Our 2024 predictions: 11 localisation trends you can’t miss

Posted: 26 Jan 2024

Nimdzi, the localisation industry insights specialist, said, « The language services market is probably the biggest industry most people have never heard of. Yet, in many ways, it is a shadow industry that is driving the growth of all global brands. »

We couldn’t agree more.

And with a staggering projected annual growth rate of between 4.6% to 6.5% from 2024 to 2032, some experts expect the localisation market to reach a valuation of $108.9 billion by 2032.

We think that projection is solid, given the industry closed out 2023 at $72.1 bn, beating the previous forecast of $69.3 bn.

But what are the key trends that are going to drive this growth?

Let’s look at some tailwinds and see what they mean for providers and consumers of language services.

1. The rise and rise of automation

One trend is set to stay – the continuous and widespread adoption of automation for service providers and clients alike, in an ever-growing push towards saving money and time.

As one example, certain industry case studies have shown that AI-driven localisation tools have cut the time spent on post-editing by 50%.

So what can we expect to see this year?

We predict wider adoption of Generative AI, plus AI-powered real-time localisation such as remote interpreting services which have already seen a significant increase since the Covid pandemic.

And just this month, Samsung announced that the new wave of Galaxy phones will offer live translation over texts and phone calls.

2. Hyper-personalisation

Personalisation isn’t new, but with the rate of technological advances the world is experiencing these days, new technology is opening up endless new ways for brands to connect better with customers.

For example, a longer, more personalised shopping journey using AI to hyper-localise content on a web page based on your location, time of day, previous browsing history, past purchases etc.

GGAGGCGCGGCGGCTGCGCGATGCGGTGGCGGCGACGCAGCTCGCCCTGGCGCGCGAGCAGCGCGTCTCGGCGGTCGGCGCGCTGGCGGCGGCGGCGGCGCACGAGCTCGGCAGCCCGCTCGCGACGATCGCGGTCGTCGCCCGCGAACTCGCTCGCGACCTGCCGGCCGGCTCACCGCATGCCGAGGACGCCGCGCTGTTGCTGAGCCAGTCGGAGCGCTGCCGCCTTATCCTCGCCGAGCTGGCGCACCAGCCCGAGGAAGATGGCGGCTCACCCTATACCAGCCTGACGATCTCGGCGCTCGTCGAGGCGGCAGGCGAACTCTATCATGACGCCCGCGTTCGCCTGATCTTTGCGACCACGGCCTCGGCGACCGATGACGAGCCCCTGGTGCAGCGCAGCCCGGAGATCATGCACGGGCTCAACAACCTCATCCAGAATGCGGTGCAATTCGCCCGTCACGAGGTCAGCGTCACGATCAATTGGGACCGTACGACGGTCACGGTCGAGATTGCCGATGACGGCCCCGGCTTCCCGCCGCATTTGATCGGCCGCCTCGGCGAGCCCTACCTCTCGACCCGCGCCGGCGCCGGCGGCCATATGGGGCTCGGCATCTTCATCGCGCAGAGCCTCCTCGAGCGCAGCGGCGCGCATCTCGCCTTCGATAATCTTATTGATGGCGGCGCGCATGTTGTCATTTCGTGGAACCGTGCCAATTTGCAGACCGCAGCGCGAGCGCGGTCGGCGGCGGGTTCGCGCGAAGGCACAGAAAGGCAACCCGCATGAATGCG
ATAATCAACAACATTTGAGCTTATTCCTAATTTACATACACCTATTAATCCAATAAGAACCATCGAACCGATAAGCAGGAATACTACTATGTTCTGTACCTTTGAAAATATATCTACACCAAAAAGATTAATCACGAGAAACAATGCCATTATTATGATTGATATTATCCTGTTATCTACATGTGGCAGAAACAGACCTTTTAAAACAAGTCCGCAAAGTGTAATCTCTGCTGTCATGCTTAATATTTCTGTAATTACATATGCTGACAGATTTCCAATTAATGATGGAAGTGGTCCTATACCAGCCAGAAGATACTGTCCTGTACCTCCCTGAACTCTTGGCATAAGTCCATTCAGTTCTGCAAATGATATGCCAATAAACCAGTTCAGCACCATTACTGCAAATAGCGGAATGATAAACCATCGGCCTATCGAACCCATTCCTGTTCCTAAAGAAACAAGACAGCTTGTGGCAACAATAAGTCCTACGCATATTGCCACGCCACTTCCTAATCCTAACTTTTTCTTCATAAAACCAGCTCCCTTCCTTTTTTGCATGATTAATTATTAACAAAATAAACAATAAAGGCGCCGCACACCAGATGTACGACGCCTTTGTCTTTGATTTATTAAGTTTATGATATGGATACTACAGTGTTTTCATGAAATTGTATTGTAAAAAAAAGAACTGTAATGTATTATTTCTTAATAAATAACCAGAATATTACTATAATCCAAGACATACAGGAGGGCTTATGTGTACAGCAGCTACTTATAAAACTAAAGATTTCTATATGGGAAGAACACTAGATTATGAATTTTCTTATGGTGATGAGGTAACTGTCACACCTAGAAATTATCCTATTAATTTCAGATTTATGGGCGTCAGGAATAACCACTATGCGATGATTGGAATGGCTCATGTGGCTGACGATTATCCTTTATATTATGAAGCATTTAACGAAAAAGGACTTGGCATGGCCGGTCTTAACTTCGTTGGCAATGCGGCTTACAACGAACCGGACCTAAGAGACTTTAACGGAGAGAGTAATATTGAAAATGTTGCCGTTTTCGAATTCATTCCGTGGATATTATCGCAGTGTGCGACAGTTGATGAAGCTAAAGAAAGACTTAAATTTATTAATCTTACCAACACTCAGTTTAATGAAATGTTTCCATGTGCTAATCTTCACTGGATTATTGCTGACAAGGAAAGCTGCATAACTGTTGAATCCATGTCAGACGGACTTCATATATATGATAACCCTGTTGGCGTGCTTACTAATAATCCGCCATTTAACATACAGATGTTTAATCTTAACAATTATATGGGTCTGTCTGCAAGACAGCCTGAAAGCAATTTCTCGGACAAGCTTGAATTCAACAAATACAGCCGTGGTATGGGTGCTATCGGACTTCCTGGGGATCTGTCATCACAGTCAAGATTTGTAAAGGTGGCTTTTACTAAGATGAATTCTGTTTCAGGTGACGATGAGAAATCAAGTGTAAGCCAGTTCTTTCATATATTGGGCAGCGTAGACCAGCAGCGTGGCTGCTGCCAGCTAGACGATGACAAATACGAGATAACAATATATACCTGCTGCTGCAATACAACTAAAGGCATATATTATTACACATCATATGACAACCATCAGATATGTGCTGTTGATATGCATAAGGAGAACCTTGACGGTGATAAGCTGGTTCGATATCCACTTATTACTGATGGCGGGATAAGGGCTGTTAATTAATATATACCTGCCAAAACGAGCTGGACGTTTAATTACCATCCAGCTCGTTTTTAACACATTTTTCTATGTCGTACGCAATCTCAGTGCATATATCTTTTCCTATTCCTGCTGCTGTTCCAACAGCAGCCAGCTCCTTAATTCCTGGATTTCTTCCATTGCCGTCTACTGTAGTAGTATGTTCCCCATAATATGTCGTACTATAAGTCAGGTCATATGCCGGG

Another example is augmented VR, where brands like L’Oreal let customers try before they buy on their phones.

What does this mean for localisation? Well, there will be more demand for super-native content across more channels. The web is largely still English-only, so there’s a lot of catching up to do.

And what’s driving the trend, apart from tech advances?

Well companies adopting hyper-personalisation witness, on average, a 19% increase in customer satisfaction and a 10-15% growth in revenue.

3. Focus on multilingual SEO

Amazingly, only about 5% of websites have multilingual versions. So there is a lot of content out there that’s still not relevant to much of its audience.

And for any growth marketer, strong SEO is crucial.

From boosting discoverability to conversion rates, right through to loyalty, localising your SEO program is a smart way to boost revenues and your brand’s local recognition.

It’s also a smart « hack » to make a brand look and feel more integrated with the local market since so much SEO is still done in English only.

4. Continuous Localisation in Agile Development

Localisation is increasingly becoming a strategic consideration rather than the final step to getting a product or service to market.

That’s why agile processes are beginning to bring localisation into the development stage, so products are built and released simultaneously in multiple languages.

For example, Microsoft includes localisation in every sprint so that new features are launched globally as standard. More SaaS companies can drastically reduce time to market by including localisation in their agile development cycle.

5. Audiovisual Localisation for Streaming Platforms

Streaming platforms continue to grow, with demand for local (or localised) video content showing no sign of slowing down. And with the help of AI, language barriers are going to become a thing of the past.

Live broadcasting in real-time, championed by the likes of YouTube and Twitch, is another service that’s going to be reaching more people than ever before, thanks to AI.

And multilingual streaming giant Netflix has made the decision to focus on local-for-local content, in a shift from their previous local-for-global strategy. Not satisfied with being the biggest streaming service in the world, they’re making a play for being the number one TV network in every country.

6. Multilingual customer support